George Harper, born in 1841, was the son of a dairy-man & farmer from Faversham. His father had an extensive milk round and kept his cows on fields known as the Brooks in Ashford.
For much of his life from when he was born until the late 1890s he lived in Castle Street, where he would later open a shop. He started work as a cabinet maker, then became an upholsterer & these occupations fired up his interest in furniture, art and antiques, of which he had a wide knowledge.
In 1865 he married a Miss Day, a farmer’s daughter from Palace Farm at Charing and later became an auctioneer, estate agent and valuer but his first love was antiques. His own collection was well known and one of his famous pieces was a billiard table that once belonged to Napoleon III. He opened an antiques business at 8 & 10 Castle Street which had an impressive list of customers including Lord Kitchener, Ellen Terry and the Duke of Edinburgh, who often visited the shop when staying at Eastwell Park.
George Harper was proud of Ashford and worked hard for the town. He was one of the founder members of the Elwick Club and ten years as Chairman. He became a member of the Local Board in 1882 and continued to serve on the Urban District Council until 1900 when, after some disagreement, he resigned. However, he was re-elected and in 1907 followed Dr Wilks as Chairman.
In December 1911 Mr Harper made an anonymous offer to present the Hubert Fountain, together with the two huge stags, to the town he loved, on the condition that the council would dismantle the fountain and re-erect it in a chosen spot in Victoria Park at their own expense. After he had made his offer to the council, they duly visited Olantigh, inspected the fountain and, in due course, received estimates from two local contractors, Messrs Frederick Clark Ltd and Messrs Wallis & Sons Ltd., for dismantling and re-erecting the fountain. They resolved to thank the anonymous donor for their offer but regretfully, because of the removal expenses, they were unable to accept the gift. Mr Harper reconsidered the matter, although he was disappointed at the way his gift had been snubbed, he wrote to the Council again in January stating that he would stand the dismantling and re-erection costs himself if the Council would supply suitable foundations and provide a water supply. There was one other small stipulation and that was that there should be a water display of the fountain on 23rd July each year – Mr Harper’s birthday.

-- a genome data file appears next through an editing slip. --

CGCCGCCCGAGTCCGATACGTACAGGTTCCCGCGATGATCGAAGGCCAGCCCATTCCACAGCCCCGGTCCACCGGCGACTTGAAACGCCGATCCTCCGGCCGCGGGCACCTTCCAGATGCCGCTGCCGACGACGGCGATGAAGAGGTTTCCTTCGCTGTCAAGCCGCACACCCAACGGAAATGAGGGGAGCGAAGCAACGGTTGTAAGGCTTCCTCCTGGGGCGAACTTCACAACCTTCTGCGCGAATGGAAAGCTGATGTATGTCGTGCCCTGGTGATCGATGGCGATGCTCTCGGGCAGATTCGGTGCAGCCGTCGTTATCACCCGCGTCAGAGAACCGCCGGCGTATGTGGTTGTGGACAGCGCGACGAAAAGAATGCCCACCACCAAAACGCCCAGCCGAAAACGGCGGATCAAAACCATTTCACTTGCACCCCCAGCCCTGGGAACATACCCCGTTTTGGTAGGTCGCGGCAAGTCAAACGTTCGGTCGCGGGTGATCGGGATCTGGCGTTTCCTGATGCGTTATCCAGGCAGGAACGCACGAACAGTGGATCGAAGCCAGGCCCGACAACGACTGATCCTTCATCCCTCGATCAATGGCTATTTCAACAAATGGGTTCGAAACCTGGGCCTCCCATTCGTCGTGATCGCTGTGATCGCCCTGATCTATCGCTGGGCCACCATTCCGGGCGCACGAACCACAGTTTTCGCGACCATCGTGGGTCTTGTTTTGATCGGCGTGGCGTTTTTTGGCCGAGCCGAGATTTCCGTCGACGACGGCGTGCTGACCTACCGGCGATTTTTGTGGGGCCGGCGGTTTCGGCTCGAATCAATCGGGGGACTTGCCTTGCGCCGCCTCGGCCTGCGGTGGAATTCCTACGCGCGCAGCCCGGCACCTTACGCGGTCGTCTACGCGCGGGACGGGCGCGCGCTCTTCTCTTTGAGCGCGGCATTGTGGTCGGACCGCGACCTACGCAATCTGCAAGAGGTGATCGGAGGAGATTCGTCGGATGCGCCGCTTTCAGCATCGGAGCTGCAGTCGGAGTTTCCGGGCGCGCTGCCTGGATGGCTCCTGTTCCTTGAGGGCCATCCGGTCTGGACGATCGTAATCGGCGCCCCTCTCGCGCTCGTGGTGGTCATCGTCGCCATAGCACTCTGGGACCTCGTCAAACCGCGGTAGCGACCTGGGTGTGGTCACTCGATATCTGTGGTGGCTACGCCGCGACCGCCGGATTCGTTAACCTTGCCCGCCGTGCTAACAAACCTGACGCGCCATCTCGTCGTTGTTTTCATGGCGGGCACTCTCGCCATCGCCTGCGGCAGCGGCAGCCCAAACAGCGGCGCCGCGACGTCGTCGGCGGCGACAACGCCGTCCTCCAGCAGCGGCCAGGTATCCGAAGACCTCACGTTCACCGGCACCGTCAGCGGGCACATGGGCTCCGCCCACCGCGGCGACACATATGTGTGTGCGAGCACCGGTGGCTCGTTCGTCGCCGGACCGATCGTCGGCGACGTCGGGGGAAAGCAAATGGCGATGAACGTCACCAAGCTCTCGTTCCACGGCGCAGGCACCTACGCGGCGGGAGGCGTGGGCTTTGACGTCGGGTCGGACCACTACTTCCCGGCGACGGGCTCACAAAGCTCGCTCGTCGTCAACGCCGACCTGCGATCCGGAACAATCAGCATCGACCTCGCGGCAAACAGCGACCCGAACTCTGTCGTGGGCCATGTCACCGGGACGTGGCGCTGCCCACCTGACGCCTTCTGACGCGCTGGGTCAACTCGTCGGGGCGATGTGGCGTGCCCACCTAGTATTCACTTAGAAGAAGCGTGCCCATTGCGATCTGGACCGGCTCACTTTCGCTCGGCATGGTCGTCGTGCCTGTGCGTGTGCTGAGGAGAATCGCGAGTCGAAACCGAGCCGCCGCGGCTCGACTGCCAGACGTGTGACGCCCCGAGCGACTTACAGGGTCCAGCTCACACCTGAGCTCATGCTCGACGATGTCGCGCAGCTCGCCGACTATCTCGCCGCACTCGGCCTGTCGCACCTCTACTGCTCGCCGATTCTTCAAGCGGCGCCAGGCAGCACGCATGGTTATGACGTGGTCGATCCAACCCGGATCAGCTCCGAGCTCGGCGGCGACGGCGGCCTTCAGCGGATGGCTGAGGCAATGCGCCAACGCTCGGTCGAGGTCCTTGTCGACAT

On 24th July, the day following his 71st birthday, the fountain was formally presented to the town. The Buffs played a selection of airs but Mr Harper was unable to be present. The water was turned on by his niece, Miss Miles.
It had been the custom of Mr Harper, who lived at 6 Elwick Road, to walk up to his shop every morning and then take a stroll around the Warren, which he evidently enjoyed immensely. On the 13th August 1912, just three weeks after the fountain had been formally turned on, Mr Harper took his customary stroll. He was seen by Issac Martin, the shepherd from Repton Farm, at 11:30 walking towards the Warren. The last person who saw Mr Harper alive was the fireman of the 11am train from Cannon Street. Mr Harper’s head was on the railway line. The train could not be stopped in time……
A tragic end to a man who was often criticised but loved Ashford and during his life had made a considerable effort to beautify the town. In his will, he left the sum of £1,000 for establishing a library and for the purchase of new books. This is quite possibly how our library was first established.
Ludbrook S., 2016, Article posted on Facebook Group – Ashford Kent Remembering the Way it Once Was, Ashford